An IUCN report published in 1998 set out a Hyena Status Survey and Conservation Action Plan, which outlines measures required to conserve the spotted hyena.
The report details campaigns to improve livestock protection as opposed to the killing of predators. It improved the perception and reputation of hyenas, maintained protected areas, and promoted tourist activities.
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Botswana Predator Conservation Trust has designed a program to encourage farmers to implement livestock protection techniques to limit the conflict with spotted hyenas.
Spotted Hyenas are hyena relatives that can be found in parts of Africa south of the Sahara. They have a varied diet, which enables them to thrive in areas where other major indigenous predators have vanished.
This species is threatened by poachers and hunters because it is frequently misjudged for its personality qualities (cunning, sly, wary) but, like many other species imperiled by human activity, Spotted Hyaenas conservation efforts are still critical to safeguard their wild habitat and population numbers.
In 1998, an IUCN published a Hyena Status Survey and Conservation Action Plan, which outlined conservation efforts to protect the spotted hyena. These species make a wide range of sounds, scents, and chemical signals for communication.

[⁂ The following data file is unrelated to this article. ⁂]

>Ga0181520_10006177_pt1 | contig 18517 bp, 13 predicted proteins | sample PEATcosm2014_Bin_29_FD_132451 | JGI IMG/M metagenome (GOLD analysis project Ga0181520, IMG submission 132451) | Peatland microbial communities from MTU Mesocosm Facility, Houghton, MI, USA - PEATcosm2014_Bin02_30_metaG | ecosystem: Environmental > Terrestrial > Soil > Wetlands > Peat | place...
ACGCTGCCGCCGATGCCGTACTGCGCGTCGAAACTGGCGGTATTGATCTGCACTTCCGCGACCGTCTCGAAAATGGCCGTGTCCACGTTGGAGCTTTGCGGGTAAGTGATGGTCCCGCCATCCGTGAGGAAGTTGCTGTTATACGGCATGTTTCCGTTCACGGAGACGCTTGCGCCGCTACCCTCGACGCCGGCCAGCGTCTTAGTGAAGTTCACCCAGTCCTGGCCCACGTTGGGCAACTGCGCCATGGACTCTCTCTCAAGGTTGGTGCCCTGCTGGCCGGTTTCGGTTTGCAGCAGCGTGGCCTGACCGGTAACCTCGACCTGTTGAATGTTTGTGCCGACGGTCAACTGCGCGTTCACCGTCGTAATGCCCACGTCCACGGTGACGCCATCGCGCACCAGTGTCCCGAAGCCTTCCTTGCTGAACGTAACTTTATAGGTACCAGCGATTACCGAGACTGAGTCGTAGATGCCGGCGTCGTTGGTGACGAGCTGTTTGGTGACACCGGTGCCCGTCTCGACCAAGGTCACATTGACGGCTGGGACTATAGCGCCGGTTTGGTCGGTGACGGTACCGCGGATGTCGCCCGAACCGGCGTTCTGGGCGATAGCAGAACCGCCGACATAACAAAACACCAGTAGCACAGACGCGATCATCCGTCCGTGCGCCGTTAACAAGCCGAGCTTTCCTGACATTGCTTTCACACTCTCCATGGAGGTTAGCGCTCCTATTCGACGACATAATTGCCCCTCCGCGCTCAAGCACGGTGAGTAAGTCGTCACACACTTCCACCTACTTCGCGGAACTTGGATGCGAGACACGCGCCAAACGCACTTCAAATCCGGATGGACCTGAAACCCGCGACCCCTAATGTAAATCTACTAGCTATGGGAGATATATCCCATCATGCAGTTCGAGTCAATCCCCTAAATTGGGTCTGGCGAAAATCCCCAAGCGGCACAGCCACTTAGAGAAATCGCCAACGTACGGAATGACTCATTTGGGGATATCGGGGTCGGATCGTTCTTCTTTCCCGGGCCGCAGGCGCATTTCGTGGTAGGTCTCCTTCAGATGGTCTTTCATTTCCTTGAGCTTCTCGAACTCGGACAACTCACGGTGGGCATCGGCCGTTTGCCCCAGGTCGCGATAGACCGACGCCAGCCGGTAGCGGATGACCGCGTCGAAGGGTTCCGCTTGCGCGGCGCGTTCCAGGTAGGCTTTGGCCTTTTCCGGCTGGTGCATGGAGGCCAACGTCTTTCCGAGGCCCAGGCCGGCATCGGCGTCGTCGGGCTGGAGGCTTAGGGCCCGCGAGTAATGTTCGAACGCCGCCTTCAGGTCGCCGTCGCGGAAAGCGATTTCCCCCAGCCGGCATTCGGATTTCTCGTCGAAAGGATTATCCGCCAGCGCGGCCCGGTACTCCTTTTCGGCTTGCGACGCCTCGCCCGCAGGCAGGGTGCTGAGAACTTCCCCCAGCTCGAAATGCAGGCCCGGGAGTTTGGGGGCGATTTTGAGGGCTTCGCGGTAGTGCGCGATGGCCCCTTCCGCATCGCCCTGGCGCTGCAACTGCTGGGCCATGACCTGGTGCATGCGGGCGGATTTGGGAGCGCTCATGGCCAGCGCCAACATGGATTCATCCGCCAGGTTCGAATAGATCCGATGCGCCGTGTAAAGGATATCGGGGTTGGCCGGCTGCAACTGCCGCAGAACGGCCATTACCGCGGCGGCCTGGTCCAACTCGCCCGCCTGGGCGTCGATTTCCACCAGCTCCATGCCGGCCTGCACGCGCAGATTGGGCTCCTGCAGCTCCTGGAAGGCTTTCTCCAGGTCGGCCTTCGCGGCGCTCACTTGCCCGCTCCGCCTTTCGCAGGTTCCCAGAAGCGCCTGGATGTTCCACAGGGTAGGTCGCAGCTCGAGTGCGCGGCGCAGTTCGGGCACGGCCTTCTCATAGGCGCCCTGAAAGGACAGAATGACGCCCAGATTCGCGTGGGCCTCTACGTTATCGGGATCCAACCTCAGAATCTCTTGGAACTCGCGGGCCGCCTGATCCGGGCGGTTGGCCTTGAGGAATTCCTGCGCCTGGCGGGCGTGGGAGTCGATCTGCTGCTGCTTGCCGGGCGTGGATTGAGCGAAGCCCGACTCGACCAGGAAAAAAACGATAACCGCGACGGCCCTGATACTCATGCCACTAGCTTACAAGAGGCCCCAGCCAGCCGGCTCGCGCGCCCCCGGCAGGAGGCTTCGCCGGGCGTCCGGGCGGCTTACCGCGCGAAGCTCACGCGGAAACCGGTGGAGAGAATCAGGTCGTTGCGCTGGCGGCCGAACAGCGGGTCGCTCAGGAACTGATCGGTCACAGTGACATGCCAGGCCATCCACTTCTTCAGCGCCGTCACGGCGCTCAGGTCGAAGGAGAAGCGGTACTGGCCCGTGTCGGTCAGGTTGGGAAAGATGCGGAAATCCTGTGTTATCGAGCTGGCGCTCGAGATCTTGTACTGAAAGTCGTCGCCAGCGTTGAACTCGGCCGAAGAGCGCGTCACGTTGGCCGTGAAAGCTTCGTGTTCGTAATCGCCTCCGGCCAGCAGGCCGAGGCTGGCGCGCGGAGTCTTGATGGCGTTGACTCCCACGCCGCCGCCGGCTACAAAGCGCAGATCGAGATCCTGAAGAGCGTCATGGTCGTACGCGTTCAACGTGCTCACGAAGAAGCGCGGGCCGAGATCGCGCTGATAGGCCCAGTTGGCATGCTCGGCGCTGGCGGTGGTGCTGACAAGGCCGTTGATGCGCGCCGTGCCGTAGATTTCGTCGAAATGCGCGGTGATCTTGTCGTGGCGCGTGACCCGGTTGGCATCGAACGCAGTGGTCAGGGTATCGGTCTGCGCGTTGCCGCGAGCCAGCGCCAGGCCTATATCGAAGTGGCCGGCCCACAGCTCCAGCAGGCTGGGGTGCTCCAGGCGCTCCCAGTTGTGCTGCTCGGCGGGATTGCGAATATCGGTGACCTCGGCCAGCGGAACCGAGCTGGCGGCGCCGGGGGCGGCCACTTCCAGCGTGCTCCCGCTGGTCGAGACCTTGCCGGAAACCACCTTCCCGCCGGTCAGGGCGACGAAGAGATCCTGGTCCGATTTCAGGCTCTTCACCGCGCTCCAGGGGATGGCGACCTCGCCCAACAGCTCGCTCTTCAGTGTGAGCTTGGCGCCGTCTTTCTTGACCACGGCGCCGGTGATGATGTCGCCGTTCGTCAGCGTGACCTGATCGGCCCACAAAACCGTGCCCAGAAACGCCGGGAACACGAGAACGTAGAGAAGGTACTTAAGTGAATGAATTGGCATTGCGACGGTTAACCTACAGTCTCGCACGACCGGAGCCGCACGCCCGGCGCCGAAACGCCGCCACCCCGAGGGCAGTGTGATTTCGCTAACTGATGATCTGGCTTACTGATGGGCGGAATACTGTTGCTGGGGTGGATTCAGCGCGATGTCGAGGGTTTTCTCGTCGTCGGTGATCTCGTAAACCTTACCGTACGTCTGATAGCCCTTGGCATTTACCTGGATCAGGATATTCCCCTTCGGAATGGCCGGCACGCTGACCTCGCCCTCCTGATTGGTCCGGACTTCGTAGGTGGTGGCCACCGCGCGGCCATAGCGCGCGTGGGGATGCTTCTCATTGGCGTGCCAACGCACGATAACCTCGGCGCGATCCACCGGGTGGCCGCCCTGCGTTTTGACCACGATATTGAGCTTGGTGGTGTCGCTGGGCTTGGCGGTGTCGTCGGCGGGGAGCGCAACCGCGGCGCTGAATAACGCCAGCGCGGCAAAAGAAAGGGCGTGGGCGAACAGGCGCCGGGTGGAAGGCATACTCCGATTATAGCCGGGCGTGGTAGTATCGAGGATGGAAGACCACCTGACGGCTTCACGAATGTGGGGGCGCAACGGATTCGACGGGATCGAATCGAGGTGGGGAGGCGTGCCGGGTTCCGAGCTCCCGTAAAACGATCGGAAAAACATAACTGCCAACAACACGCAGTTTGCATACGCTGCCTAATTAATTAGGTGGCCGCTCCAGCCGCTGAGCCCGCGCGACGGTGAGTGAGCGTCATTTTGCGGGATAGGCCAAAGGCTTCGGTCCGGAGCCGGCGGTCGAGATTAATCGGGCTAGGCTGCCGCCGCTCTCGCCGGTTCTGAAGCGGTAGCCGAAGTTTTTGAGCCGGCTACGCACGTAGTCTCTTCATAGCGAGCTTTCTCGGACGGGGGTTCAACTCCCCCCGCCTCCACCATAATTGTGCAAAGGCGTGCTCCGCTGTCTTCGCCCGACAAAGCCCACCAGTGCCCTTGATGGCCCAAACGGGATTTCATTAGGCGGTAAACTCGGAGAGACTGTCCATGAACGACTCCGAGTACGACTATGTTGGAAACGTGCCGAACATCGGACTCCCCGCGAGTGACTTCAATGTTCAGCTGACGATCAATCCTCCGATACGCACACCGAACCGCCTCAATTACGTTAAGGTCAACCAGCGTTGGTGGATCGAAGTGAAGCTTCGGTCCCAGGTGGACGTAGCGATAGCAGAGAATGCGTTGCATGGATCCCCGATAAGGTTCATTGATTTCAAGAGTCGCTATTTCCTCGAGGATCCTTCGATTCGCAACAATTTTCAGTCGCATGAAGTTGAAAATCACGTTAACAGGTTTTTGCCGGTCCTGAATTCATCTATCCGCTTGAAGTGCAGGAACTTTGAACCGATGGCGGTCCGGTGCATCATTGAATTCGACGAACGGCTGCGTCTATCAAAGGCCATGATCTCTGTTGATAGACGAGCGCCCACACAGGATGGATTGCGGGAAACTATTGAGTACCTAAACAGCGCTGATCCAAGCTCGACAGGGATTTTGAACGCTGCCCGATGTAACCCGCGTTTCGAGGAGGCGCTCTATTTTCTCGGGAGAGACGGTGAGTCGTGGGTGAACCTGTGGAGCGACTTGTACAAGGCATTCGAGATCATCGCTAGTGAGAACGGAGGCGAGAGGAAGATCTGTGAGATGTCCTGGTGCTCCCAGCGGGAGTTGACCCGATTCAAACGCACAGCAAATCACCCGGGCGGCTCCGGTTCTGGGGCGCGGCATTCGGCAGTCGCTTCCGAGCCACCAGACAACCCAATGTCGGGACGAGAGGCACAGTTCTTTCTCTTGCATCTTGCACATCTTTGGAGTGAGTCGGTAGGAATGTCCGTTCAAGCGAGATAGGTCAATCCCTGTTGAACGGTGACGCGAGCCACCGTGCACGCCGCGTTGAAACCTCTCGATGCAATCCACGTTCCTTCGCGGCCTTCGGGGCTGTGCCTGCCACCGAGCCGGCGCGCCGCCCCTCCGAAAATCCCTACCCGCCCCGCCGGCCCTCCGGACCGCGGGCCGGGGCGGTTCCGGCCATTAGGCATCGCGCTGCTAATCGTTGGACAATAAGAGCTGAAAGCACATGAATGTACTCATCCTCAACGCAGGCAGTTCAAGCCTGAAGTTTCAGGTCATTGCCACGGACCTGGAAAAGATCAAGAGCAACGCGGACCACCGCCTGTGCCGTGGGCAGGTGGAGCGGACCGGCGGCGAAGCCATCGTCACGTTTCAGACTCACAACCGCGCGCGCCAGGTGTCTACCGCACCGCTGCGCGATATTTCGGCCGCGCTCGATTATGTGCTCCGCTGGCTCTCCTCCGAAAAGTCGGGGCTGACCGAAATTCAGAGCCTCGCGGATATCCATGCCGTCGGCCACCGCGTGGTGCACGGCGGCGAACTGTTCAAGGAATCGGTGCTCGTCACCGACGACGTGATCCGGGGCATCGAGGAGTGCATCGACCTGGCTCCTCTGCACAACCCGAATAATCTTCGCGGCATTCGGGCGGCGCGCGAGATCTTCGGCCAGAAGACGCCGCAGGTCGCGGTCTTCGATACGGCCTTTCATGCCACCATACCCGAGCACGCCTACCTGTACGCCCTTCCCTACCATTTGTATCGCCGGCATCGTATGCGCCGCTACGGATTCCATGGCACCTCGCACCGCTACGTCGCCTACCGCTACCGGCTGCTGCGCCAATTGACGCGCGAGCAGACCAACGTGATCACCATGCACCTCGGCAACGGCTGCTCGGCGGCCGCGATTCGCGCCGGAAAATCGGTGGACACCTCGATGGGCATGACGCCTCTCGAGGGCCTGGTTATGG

Their loud, ferocious howl is thought to be a rallying call that aids in the group’s social order. They can also reach speeds of up to 56 kilometers per hour (35 miles per hour).
What is Spotted Hyena?
Spotted Hyenas are hyena relatives and live in parts of Africa south of the Sahara. Spotted Hyenas have a varied diet, which enables them to thrive in areas where other major indigenous predators have vanished. Spotted Hyaenas conservation efforts remain critical to safeguard their wild habitat and population numbers due to human-related threats such as poaching and hunting for body parts used in traditional medicine (now illegal). Spotted Hyena is on now the IUCN “Least Concern” list.
What is Spotted Hyena’s habitat and diet?
Spotted Hyenas can be found in a wide range of environments, from grasslands to desert regions. Because These species are adaptable and thrive in most types of open terrain, including steppes, semi-deserts, deserts and mountains as long as there is sufficient food available, they’ve thrived throughout Africa even while other predators have perished.